Life as a college student involves balancing school, work and a social life, which often means a limited amount of sleep.
Dallin Shirley, a junior studying accounting, admitted that while he now averages around eight hours of sleep a night, he hasn’t always had good sleeping habits. “As a freshman I used to fall asleep in class all the time because I’d go to bed at like 1:30 in the morning,” he said.
Shirley added that 1:30 a.m. was actually early; he’d often go to bed much later. He said his sleeping habits changed after he returned from his mission.
Shirley’s wife, Caitlin, said she also functioned on very little sleep while she was single. “Before we got married, I’d run on like four or five hours of sleep,” she said.
Bruce Bailey, an exercise science professor at BYU, did a study on healthy sleep habits. “Roughly eight hours (of sleep) is optimal, but there’s a range. Not everyone needs the same amount,” he said. Bailey conducted a study showing that getting too little or even too much sleep is linked to higher body fat.
Bailey said getting between 6.5 to 8.5 hours of sleep each night is necessary for a college student to live a healthy life. He explained that it is the pattern of sleep, rather than the duration of sleep, that is a stronger indicator of health and that people will have lower body fat if they “get up and go to bed at roughly the same time.”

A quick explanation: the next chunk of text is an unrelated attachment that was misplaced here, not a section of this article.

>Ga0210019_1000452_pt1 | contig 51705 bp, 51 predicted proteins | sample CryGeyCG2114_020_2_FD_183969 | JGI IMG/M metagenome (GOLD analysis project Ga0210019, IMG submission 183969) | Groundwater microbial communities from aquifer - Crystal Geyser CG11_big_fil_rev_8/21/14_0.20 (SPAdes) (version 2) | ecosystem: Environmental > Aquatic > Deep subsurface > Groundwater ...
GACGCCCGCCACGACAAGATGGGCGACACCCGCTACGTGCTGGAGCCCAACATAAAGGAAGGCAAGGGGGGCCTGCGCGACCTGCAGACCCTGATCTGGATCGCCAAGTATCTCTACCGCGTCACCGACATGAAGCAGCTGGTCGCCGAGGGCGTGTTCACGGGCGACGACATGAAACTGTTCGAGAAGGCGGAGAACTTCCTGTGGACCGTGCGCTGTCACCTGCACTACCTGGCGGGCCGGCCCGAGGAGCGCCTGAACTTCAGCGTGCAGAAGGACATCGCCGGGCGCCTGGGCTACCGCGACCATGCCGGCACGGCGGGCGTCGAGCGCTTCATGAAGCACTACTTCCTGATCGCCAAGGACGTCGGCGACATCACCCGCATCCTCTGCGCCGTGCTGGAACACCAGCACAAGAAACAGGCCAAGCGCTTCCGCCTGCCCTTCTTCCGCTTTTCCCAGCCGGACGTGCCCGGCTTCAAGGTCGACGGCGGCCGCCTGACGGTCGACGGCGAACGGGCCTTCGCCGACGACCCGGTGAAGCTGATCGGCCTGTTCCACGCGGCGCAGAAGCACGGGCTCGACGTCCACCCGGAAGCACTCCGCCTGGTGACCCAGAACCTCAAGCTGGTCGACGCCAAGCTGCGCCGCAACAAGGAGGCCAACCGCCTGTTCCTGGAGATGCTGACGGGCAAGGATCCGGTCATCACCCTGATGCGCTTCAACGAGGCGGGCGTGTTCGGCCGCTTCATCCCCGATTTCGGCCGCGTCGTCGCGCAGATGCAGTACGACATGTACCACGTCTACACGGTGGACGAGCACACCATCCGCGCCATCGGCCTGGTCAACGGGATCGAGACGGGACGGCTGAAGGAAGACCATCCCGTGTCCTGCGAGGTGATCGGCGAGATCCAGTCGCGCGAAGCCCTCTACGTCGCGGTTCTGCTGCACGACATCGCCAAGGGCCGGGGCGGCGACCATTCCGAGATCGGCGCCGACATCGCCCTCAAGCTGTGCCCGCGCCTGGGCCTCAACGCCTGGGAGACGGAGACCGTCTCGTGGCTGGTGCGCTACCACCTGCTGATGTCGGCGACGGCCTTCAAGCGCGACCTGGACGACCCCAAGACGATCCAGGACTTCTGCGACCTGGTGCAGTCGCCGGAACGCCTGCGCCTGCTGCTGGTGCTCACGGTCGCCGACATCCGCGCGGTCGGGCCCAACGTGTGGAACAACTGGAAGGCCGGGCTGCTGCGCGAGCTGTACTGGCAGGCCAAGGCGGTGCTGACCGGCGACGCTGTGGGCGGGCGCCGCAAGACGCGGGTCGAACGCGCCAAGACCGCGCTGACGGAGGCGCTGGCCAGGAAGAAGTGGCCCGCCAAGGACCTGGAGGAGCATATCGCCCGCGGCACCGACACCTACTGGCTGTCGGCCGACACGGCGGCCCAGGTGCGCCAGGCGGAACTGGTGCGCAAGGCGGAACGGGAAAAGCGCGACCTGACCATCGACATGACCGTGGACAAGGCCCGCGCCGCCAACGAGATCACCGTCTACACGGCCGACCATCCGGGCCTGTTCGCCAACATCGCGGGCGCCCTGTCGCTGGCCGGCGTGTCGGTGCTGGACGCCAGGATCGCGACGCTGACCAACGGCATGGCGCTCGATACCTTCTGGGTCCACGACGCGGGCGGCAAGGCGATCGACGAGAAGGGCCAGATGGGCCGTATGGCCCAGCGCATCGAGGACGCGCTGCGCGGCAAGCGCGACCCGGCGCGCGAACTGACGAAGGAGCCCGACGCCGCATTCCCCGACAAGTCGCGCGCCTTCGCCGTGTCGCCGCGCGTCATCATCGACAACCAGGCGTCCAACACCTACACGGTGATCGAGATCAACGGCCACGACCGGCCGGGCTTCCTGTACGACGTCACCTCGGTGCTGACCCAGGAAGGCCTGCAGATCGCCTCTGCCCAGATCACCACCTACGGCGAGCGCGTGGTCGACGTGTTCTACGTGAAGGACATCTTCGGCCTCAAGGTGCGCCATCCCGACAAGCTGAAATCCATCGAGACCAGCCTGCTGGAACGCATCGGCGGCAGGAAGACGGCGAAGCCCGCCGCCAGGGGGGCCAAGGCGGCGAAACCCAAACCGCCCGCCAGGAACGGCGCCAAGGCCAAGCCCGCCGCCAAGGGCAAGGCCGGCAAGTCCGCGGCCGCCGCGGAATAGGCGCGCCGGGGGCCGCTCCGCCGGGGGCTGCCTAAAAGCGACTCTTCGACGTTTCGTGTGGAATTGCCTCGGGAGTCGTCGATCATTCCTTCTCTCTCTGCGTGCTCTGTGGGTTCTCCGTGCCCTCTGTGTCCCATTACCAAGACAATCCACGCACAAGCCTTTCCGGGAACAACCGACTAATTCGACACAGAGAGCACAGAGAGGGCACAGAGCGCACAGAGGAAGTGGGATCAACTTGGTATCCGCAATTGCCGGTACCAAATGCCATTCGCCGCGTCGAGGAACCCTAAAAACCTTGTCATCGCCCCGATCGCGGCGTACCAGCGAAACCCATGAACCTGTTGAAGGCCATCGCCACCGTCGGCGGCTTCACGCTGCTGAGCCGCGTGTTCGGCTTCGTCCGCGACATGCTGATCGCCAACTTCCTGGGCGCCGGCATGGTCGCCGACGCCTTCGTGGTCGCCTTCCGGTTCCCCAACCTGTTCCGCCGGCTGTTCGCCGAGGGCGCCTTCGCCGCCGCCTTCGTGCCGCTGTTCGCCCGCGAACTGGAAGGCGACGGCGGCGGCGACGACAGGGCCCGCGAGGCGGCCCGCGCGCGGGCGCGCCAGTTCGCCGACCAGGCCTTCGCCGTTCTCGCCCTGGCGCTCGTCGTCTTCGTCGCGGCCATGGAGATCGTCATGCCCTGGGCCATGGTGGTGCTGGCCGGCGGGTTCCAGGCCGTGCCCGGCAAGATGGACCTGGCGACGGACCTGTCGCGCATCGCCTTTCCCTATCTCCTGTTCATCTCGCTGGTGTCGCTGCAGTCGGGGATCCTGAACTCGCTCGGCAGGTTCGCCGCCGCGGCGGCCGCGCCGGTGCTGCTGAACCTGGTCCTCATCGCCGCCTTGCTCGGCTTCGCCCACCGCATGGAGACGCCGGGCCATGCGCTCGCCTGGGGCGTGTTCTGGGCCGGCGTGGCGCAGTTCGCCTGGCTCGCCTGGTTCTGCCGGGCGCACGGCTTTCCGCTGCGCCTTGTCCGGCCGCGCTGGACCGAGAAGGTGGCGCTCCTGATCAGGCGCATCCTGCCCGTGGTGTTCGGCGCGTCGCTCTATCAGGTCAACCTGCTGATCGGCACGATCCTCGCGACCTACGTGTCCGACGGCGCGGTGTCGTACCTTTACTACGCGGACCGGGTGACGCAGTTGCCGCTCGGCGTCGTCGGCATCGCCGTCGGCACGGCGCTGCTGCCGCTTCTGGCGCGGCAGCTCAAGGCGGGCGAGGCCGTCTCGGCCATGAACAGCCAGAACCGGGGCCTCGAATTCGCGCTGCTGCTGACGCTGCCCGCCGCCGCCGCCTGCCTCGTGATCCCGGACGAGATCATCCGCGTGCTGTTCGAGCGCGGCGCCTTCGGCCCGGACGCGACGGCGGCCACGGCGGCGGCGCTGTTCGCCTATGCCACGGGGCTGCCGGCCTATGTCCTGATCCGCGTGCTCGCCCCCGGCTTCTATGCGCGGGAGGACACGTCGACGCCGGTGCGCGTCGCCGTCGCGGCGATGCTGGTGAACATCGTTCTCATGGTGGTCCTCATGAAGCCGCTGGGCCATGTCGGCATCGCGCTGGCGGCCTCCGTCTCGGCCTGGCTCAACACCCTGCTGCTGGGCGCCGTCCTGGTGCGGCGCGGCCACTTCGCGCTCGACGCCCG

College students are busy, but Bailey said it is primarily the social aspect of their lifestyle that complicates getting enough sleep. He said it’s important to value sleep and recognize its impact in order to develop healthy sleeping habits.
Caitlin and Dallin Shirley both agreed that it’s usually friends or family that keep them from going to bed, but even with those distractions, they’re now able to have a pretty consistent sleep schedule. “We usually go to bed at around 10:30 every night,” Caitlin Shirley said.
“Force yourself to get up at the same time, and eventually you’ll go to bed at the right time because you’re tired,” Bailey said with a smile.
Another recommendation Bailey said he gives to students is using light as a cue. “At our house, we set our lights on timers so they go off at a certain time,” he said.
Bailey said using light in this way helps his family know when it’s time to start winding down and get ready for sleep. He added that they use the same timers for lights to turn on in the morning, so his family knows when it’s time to start waking up.
To learn more about Bailey’s study on sleep, visit news.byu.edu/archive13-nov-sleepweight.aspx.